I’ve just launched my historical romance, ‘The Corsair’ in the Kindle store, the last of my romances to reach ebook form.
It has a special place in my affections, partly because it has a lightheartedness about it, and a central relationship without any of the doubtful aspects of many of the other romances (see my previous post).
But most of all I’m fond of it because of something that happened after it was first published by Hale, under the pen-name Mary Corrigan, back in 1984.
My children were verging on their teens, old enough to read my books. One evening, I went to say goodnight to them as usual, and order lights out. As I reached the bedroom door, one of them called, ‘Mum, listen to this! It’s great – it’s really funny!’ – and then proceeded to read aloud a passage from the last chapter of ‘The Corsair’ where all misunderstandings are resolved in laughter, for all the world as if it was the first time I’d ever heard of it.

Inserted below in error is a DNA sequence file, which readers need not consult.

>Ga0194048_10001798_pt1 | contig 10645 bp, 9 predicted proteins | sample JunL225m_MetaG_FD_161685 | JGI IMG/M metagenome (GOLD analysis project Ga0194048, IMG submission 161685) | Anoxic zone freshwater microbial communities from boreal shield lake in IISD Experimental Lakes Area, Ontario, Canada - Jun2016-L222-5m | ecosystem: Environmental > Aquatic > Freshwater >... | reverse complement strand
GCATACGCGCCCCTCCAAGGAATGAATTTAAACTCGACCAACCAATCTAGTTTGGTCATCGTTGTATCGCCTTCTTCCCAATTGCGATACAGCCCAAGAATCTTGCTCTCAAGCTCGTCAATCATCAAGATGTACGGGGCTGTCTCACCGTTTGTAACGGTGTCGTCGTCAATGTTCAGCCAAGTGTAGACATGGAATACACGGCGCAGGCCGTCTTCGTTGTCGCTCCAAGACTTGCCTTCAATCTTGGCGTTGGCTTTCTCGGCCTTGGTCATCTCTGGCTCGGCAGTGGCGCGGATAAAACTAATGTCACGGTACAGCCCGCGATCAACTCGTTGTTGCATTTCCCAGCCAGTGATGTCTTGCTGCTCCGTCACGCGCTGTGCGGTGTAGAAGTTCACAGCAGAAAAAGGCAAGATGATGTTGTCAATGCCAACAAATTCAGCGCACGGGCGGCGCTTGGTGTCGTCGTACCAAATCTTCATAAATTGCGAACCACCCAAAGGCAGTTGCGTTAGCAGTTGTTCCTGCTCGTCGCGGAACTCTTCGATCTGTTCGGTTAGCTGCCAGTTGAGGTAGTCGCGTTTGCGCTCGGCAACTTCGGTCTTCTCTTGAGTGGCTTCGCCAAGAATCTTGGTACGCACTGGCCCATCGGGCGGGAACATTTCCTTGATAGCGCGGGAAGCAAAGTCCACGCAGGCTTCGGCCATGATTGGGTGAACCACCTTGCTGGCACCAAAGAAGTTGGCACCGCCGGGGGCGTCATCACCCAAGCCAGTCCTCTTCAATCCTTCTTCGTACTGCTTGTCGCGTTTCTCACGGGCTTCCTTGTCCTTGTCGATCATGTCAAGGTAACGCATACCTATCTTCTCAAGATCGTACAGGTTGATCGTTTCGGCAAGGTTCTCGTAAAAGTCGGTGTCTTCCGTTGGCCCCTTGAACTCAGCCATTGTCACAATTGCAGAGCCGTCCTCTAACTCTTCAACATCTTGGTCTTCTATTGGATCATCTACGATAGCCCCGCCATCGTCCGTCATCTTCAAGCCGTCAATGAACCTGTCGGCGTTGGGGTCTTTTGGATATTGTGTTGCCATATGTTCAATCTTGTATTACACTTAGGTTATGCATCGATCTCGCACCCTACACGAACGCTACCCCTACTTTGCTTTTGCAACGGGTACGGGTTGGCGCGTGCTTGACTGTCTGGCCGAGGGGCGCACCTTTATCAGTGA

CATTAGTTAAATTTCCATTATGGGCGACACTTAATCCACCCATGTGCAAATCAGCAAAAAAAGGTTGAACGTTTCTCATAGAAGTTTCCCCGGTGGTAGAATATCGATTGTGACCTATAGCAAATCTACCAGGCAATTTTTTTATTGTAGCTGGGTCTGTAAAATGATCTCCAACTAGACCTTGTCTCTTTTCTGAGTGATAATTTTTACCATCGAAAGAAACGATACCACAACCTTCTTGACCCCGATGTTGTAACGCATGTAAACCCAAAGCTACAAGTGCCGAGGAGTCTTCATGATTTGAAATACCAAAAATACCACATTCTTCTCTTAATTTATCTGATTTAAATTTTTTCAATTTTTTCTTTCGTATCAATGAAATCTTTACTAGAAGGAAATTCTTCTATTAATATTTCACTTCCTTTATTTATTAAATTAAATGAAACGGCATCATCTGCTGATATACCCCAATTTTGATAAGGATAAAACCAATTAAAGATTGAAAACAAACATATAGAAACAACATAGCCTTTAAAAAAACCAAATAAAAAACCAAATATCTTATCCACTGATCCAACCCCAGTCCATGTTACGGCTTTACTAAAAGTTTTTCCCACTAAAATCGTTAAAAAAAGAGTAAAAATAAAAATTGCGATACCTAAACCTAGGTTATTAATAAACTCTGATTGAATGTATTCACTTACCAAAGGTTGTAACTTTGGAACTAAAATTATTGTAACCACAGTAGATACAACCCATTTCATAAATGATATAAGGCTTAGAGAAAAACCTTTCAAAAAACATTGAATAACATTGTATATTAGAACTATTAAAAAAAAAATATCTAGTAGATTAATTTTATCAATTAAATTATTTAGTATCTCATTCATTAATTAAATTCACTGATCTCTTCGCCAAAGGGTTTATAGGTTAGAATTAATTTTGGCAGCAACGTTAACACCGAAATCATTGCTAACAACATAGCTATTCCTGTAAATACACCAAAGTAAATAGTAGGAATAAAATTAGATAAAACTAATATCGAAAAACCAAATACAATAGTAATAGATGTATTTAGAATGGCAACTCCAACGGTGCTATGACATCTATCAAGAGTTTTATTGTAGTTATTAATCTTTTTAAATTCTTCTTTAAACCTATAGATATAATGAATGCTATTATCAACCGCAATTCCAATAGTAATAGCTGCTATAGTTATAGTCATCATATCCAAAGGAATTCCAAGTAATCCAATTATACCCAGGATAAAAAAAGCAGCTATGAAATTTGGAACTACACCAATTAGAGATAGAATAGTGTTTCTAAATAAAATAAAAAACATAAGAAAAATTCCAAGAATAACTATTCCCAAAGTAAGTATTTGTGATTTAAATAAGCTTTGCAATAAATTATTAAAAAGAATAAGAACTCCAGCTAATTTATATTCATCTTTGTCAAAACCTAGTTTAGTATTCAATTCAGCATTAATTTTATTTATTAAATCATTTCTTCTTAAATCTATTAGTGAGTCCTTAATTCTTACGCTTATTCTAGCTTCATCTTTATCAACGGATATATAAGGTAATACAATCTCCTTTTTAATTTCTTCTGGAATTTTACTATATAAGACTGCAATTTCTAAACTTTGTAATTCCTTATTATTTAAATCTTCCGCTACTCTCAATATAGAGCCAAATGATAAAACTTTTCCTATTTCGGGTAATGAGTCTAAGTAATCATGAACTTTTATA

I’ve had decent reviews of many of my books, a few very good ones, and a handful of complimentary letters from readers, including one, who later became a firm friend, who thought ‘Disordered Land‘ the best novel about the English Civil War that he had ever read.
But the response I treasure most is that outburst of spontaneous enjoyment from one of my own children. I can’t think of anything in my writing career that has given me greater pleasure.